EMBARQ Bus Karo a Guidebook on Bus Planning and Operations


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EMBARQ Bus Karo a Guidebook on Bus Planning and Operations

  2. 2. TABLE OF CONTENTS4 EXECUTIVE SUMMARY5 CHAPTER 1: KEY FACTORS FOR GOOD BUS TRANSPORT5 1.1 Lessons Learned From International Reforms8 1.2 Key Factors For Implementing Successful Bus System Reforms13 1.3 Policies & Financing Of Bus Transport In India17 1.4 Examining Restructuring Efforts In Indian Cities28 CHAPTER 2: ROUTE PLANNING BASED ON DEMAND ASSESSMENTS28 2.1 Identifying Public Transport Corridors29 2.2 Collection Of Mobility Data31 2.3 Analysis Of Mobility Data35 2.4 Tutorial Exercises36 2.5 Service Plan Optimization39 CHAPTER 3: INFRASTRUCTURE AND BUS TRANSPORT40 3.1 Segregated Roadways41 3.2 Segregated Road Infrastructure - International Examples43 3.3 Bus Station Improvements45 3.4 Catalog Of Bus Stops From Around The World47 3.5 Terminals And Depots48 CHAPTER 4: BETTER VEHICLES FOR PUBLIC TRANSPORT48 4.1 Vehicle Size & Capacity50 4.2 Doorways50 4.3 Floor Height52 4.4 Bus Fuel Type53 4.5 Buses In The Indian Market57 CHAPTER 5: TECHNOLOGY57 5.1 Traffic Signal Priority59 5.2 Electronic Fare Collection60 5.3 GPS-based Bus Management62 CHAPTER 6: CONTRACTS AND TENDERS63 6.1 Types Of Contracts68 6.2 International Contracting Strategies70 6.3 Indore Contracting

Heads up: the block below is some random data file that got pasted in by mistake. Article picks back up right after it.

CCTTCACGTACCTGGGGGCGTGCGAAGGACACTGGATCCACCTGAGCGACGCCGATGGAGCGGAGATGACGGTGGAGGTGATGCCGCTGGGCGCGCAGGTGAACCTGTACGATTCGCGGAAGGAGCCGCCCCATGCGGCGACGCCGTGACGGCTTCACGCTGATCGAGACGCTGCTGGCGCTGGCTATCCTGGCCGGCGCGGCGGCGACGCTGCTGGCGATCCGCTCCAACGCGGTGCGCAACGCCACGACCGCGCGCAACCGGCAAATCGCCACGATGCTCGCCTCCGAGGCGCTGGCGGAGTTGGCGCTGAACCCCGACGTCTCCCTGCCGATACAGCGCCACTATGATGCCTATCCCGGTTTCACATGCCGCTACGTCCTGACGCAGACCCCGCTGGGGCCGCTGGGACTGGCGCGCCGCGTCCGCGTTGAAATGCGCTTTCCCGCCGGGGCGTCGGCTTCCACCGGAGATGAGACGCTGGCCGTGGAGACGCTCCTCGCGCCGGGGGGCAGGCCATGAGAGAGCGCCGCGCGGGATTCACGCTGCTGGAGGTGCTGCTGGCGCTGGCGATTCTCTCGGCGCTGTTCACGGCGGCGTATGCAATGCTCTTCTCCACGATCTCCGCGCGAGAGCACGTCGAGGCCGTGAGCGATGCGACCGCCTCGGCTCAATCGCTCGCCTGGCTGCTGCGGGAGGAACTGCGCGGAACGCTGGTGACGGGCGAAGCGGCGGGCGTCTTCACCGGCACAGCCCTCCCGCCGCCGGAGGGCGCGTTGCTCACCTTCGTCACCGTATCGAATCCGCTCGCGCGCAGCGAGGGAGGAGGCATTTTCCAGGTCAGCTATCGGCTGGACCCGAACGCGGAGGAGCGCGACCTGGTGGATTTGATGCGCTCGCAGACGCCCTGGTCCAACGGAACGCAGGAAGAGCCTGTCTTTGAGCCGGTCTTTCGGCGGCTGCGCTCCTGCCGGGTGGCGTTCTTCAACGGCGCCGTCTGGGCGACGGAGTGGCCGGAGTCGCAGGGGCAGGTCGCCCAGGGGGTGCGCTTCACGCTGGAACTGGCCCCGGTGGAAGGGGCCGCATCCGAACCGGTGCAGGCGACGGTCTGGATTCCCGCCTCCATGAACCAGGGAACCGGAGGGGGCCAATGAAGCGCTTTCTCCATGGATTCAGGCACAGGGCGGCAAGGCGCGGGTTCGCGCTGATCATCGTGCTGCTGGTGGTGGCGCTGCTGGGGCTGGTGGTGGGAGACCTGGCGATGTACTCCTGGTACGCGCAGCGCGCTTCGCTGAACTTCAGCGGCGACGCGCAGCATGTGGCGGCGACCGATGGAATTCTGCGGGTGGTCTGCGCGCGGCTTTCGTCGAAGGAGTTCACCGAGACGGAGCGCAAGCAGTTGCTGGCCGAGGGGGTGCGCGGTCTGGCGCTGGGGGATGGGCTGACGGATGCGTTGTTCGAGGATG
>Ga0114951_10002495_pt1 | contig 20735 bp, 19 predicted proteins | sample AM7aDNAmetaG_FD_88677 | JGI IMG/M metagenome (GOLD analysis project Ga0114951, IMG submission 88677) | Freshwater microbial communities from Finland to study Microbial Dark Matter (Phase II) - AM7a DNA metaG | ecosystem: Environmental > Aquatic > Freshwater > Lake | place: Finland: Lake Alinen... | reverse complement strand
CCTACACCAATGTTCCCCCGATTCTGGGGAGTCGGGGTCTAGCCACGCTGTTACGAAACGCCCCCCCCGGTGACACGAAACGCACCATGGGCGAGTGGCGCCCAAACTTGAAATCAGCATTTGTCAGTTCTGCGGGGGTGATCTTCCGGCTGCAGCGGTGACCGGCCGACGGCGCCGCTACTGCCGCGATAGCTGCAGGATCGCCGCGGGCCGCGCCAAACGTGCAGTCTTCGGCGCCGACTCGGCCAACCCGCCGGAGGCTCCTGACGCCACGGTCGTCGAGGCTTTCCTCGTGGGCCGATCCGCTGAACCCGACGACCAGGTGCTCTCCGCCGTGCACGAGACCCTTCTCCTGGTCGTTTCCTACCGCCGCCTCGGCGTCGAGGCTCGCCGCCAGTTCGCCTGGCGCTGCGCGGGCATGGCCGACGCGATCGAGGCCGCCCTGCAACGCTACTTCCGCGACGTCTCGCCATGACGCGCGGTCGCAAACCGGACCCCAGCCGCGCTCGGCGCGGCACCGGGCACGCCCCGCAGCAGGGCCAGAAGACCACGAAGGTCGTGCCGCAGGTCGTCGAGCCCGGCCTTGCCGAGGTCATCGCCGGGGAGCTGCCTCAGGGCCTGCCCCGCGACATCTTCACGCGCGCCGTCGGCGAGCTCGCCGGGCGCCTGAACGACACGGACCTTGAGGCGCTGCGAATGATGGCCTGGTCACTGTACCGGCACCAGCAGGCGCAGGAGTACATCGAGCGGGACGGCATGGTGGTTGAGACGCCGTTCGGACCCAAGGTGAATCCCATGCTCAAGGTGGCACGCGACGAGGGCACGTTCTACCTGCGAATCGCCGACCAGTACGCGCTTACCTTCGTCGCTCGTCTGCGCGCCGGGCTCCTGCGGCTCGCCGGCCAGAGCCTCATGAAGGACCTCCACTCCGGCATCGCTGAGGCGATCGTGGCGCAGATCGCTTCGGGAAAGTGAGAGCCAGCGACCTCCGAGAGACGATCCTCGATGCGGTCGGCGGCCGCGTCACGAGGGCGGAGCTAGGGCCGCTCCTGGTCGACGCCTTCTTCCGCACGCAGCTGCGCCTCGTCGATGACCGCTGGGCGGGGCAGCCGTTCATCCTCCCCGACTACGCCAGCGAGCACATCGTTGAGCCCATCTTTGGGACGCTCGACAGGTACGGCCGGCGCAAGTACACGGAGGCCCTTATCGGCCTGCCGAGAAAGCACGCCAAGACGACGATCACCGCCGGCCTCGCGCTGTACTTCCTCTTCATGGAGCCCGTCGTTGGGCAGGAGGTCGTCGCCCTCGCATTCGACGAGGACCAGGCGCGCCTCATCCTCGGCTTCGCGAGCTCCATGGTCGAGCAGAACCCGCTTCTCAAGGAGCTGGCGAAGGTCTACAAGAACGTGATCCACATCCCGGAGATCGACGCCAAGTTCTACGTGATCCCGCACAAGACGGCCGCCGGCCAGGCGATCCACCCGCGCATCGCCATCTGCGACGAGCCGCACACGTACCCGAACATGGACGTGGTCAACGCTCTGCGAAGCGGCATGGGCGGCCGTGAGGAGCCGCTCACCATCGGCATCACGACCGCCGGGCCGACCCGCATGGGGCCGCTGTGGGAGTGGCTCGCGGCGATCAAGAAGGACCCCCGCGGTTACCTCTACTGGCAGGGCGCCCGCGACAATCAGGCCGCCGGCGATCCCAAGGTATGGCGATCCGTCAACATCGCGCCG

3. 3. CONTENTS ACKNOWLEDGEMENTS 72 CHAPTER 7: FINANCIAL ANALYSIS 72 7.1 Capital Costs 73 7.2 Operating Costs 76 7.3 Acceptable Subsidy Use 77 7.4 London Subsidies 80 CHAPTER 8: MONITORING SYSTEMS ACKNOWLEDGEMENTS 80 8.1 Performance Monitoring – India Examples 85 8.2 Performance Monitoring – London Example I would like to begin by thanking the team at the Foreign & Commonwealth Office, Saba Kalam and Anurag Mishra. The funding for this work comes from the Strategic Programme Fund (SPF) - 87 APPENDIX A: CITY CASE STUDY REPORTS Low Carbon High Growth Programme of the Foreign & Commonwealth Office. 88 Case Study 1 – London I would like to thank Dario Hidalgo for his assistance in creating the framework for the 105 Case Study 2 – Sao Paulo guidebook, Ashwin Prabhu, Prajna Rao, Vamsee Modugola and Jeremy Cogan for assisting in research, writing and editing the contents of the guidebook, Tahira Thekaekara and Amit Bhatt 119 Case Study 3 – Seoul for coordinating and managing all the administrative efforts and David Cooper, Ethan Arpi and 132 Case Study 4 – Mumbai Kavita Ramakrishnan for coordinating and managing the design and layout of the guide. 148 Case Study 5 – Indore I would like to also thank John Barry, Nick Bromley, Nigel Hardy and Stefan Trinder at Transport 157 Case Study 6 – Ahmedabad for London (TfL) for reviewing the London case study, Karl Fjellstorm at Institute for Transportation 170 Case Study 7 – Bangalore & Development Policy (ITDP) China for reviewing the Seoul case study, Dr. Eduardo Vasconcellos at Associação Nacional dos Transportes Públicos (ANTP) Brasil, Dr. Luis Antonio Lindau at CTS 185 APPENDIX B: TUTORIAL QUESTIONS & ANSWERS Brasil and German Freiberg at CTS Mexico for reviewing the Sao Paulo case study. 191 APPENDIX C: INDORE BUS SPECIFICATIONS The India case studies are based on interviews with Mr. P K Garg at Bangalore Metropolitan Transport Corporation (BMTC), Mr. Victor Nagaonkar at Bombay Electric Supply and Transport 202 APPENDIX D: USER SURVEYS (BEST), Prof. Shivanand Swamy at Centre for Environment Planning and Technology (CEPT) and Mr. Chandramauli Shukla, Mr. S C Garg and Mr. Vivek Shrotriya at Atal Indore City Transport 202 Example 1: Passenger User Survey Questions Services Limited (AICTSL). I thank them for the time and information they provided. 202 Example 2: Transantiago User Perception Survey (Santiago, Chile) I would like to thank Dr. Robin King and Ms. Sujaya Rathi at Center for Study of Science, 206 APPENDIX E: GLOSSARY OF ABBREVIATIONS & ACRONYMS Technology & Policy (CSTEP), Dr. Ashish Verma at Center for Infrastructure, Sustainable Transport and Urban Planning (CiSTUP), Santosh Kodukula at GTZ and Chris Kost at Institute for 207 APPENDIX F: REFERENCES Transportation & Development Policy (ITDP) for peer reviewing this guidebook and providing valuable comments and suggestions. 214 LIST OF FIGURES A special thanks to Mr. Sanjeev Kumar Lohia at the Ministry of Urban Development for showing 216 LIST OF TABLES faith in the abilities of our team and providing continuous support through this endeavour. 217 AUTHORS2 EMBARQ: Bus Karo: A Guidebook on Bus Planning & Operations EMBARQ: Bus Karo: A Guidebook on Bus Planning & Operations 3